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Is it possible to re-randomize a ciphertext with the Cramer-Shoup System? I have some Cramer-Shoup ciphertexts and i want to re-randomize them, so they look different and are unlinkable to there previous form, but still can be decrypted with the original secret-key. Is this possible?

And if it is, would it still be possible using the Camenisch-Shoup System, which calculates a Proof, so someone knows that the "real original value" is encrypted, without decrypting the ciphertext? I hope this is written clear enough Thank you.

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Answering only your first question: no, that's not possible. Essentially, if it was possible to randomize the ciphertext of Cramer-Shoup, then it wouldn't be IND-CCA2 secure. However it is IND-CCA2 secure, so it cannot be re-randomizable.

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  • $\begingroup$ thank you very much $\endgroup$ – Crypto Muck Jun 9 at 16:22
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@hakoja correctly points out that what you are asking for is not compatible with CCA security (the security property that Cramer-Shoup satisfies). More specifically, you seem to be looking for a rerandomizable, RCCA-secure encryption scheme. These two properties mean:

  • Rerandomizable: Given an encryption of an unknown $m$, there is a way to generate fresh samples from $\textsf{Enc}(k,m)$.

  • Replayable CCA (RCCA): The scheme is non-malleable except for the possibility of modifying a ciphertext $c$ into another ciphertext $c'$ where $\textsf{Dec}(k,c) = \textsf{Dec}(k,c')$. Basically, the scheme is malleable only in ways that preserve the plaintext; otherwise it is non-malleable.

Rerandomizable RCCA means that the randomization feature is the "only malleability" of the scheme. These are not too hard to achieve together, but they become non-trivial when you include another requirement:

  • Unlinkability: Given $c = \textsf{Enc}(k,m)$ for an unknown $m$, it is hard to tell whether some other $c'$ is an independent encryption of $m$ or a rerandomization of $c$. In order to make sense, this property should hold even in the presence of chosen-ciphertext attacks (i.e., against attackers that have access to the decryption function), which makes it difficult. It often means that the rerandomization procedure must refresh all the randomness in a ciphertext.

In the paper below, we were the first to construct a rerandomizable RCCA scheme:

Prabhakaran & Rosulek: Rerandomizable RCCA Encryption, CRYPTO 2007

The scheme is about 5-6x more expensive than Cramer-Shoup, and it relies on DDH holding in some groups with related order. There is a later followup work that gives different constructions of rerandomizable RCCA from pairing-based groups:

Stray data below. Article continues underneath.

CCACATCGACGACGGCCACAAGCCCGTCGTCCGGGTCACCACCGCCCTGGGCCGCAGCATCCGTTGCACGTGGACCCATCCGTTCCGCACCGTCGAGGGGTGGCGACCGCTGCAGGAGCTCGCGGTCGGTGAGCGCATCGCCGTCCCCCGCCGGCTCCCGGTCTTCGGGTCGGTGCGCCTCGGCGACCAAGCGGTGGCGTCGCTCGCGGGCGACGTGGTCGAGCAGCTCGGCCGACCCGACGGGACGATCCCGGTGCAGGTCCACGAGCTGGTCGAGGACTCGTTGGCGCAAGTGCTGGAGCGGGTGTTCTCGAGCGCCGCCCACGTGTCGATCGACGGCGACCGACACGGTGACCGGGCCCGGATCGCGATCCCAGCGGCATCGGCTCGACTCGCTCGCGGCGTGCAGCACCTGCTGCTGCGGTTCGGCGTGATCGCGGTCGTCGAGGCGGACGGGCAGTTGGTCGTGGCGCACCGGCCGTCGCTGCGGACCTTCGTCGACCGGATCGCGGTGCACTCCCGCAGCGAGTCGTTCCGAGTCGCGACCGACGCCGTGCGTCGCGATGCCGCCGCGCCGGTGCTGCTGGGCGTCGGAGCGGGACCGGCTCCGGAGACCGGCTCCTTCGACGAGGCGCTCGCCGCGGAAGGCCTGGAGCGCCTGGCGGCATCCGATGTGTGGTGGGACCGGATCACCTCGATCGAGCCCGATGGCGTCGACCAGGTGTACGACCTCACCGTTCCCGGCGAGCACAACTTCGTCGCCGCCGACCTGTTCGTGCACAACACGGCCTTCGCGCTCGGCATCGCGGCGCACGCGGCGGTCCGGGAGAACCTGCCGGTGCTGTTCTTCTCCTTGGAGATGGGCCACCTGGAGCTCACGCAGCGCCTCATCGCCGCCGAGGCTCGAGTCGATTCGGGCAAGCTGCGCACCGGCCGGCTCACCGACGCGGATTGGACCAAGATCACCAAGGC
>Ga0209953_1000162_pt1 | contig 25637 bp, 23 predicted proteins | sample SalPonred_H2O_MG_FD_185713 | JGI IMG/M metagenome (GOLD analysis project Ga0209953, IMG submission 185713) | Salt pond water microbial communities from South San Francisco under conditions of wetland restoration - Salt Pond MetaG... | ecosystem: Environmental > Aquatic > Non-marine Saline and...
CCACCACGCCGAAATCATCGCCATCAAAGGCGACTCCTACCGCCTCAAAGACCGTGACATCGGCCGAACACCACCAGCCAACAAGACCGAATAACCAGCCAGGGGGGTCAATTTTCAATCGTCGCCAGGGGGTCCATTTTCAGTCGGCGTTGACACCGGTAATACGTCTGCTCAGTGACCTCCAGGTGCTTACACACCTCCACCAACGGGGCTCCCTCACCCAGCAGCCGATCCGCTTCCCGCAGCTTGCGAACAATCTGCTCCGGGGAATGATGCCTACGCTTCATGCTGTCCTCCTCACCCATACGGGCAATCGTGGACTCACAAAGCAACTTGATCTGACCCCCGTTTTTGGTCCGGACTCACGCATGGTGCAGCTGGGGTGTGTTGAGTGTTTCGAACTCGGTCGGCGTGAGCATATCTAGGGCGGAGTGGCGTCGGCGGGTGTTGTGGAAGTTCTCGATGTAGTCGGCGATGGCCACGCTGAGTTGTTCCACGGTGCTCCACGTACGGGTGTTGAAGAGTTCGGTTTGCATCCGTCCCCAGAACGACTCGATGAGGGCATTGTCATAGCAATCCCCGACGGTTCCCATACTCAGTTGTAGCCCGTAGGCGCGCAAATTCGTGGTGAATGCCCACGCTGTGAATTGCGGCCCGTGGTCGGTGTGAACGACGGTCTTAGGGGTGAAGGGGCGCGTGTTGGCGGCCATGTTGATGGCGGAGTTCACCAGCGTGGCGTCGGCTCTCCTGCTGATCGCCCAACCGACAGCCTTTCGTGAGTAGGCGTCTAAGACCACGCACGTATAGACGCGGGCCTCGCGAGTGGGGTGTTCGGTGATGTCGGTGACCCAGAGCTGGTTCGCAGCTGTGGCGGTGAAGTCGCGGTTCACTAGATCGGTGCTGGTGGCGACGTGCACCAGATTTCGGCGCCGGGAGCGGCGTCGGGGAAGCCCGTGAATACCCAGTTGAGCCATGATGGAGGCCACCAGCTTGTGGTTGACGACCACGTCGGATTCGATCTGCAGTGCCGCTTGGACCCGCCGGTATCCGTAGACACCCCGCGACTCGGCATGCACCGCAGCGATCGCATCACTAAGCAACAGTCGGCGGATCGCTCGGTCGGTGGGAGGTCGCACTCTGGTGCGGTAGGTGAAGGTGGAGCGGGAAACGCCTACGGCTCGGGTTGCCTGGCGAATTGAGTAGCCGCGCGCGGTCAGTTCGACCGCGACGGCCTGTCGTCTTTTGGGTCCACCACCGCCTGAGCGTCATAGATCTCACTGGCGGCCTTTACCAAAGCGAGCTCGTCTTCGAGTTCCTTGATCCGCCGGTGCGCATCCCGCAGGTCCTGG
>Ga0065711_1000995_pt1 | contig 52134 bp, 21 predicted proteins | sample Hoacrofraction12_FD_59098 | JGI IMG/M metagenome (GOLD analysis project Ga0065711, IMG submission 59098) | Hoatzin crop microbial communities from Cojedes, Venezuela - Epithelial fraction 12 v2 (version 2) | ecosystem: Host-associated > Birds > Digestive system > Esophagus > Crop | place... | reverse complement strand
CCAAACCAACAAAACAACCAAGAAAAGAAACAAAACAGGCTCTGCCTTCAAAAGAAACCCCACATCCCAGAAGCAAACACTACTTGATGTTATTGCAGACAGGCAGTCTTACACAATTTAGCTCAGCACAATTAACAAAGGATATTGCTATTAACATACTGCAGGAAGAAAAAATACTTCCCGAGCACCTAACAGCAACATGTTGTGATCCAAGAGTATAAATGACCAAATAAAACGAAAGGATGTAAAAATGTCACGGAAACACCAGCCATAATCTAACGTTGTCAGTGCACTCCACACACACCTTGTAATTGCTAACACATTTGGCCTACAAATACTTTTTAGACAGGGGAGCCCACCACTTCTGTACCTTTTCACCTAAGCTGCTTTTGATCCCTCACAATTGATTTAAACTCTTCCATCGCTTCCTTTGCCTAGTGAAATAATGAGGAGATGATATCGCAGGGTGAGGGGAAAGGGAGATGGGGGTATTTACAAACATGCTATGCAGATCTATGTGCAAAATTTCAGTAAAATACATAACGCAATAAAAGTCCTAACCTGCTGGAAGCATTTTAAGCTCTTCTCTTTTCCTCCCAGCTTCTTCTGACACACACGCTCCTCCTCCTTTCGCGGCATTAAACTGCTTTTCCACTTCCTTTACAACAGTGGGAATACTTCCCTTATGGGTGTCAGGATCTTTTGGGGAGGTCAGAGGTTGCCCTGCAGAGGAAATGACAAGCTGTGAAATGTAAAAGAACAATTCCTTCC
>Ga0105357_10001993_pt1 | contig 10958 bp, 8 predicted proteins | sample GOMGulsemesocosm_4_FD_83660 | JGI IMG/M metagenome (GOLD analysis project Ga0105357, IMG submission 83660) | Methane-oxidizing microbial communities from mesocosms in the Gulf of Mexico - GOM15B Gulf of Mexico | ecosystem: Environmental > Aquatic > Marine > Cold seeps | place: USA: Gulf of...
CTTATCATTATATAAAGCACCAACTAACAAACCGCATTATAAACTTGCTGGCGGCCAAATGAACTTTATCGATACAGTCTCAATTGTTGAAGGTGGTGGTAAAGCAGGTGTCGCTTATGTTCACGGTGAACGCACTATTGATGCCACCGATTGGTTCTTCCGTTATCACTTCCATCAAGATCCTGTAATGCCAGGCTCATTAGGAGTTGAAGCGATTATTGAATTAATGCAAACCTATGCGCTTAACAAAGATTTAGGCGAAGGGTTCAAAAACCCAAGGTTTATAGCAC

Chase, Kohlweis, Lysyanskaya, Meikeljohn: Malleable Proof Systems and Applications. Eurocrypt 2012.

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  • $\begingroup$ thanks for the answer and the explanation. Lets say ive got a Ciphertext created with Cramer-Shoup and i want to modify it, so it stays decryptable but changes its appearance, could i just encrypt it with ElGamal over and over again? I know El Gamal isnt secure, but thats not a problem cause the to-be-encrypted Message is already a ciphertext from cramer-shoup $\endgroup$ – Crypto Muck Jun 9 at 16:27
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    $\begingroup$ To be clear, you are proposing using $\textsf{ElGamal}(\textsf{CramerShoup}(m))$ as the encryption? The outer layer gives you rerandomizability and the inner layer gives you RCCA. But overall this only satisfies a very weak form of unlinkability. With a chosen ciphertext attack you can test whether two ciphertexts are rerandomizations of the same underlying Cramer-Shoup ciphertext. (I will update my answer to discuss unlinkability) $\endgroup$ – Mikero Jun 9 at 17:25
  • $\begingroup$ exactly this nested encryption was my thought. The Problem is, i am kind of bound by Cramer-Shoup because i need some kind of verifiable encryption, to guarantee a third party that the cyphertext actually contains the message that it should contain, without decrypting it (Which should be provided by Camenisch-Shoup mentioned in my quastion). Now i basically want third party to re-randomize those ciphertexts, that they get a new appearance and are not immediatly linkable to there original appearance $\endgroup$ – Crypto Muck Jun 9 at 17:51

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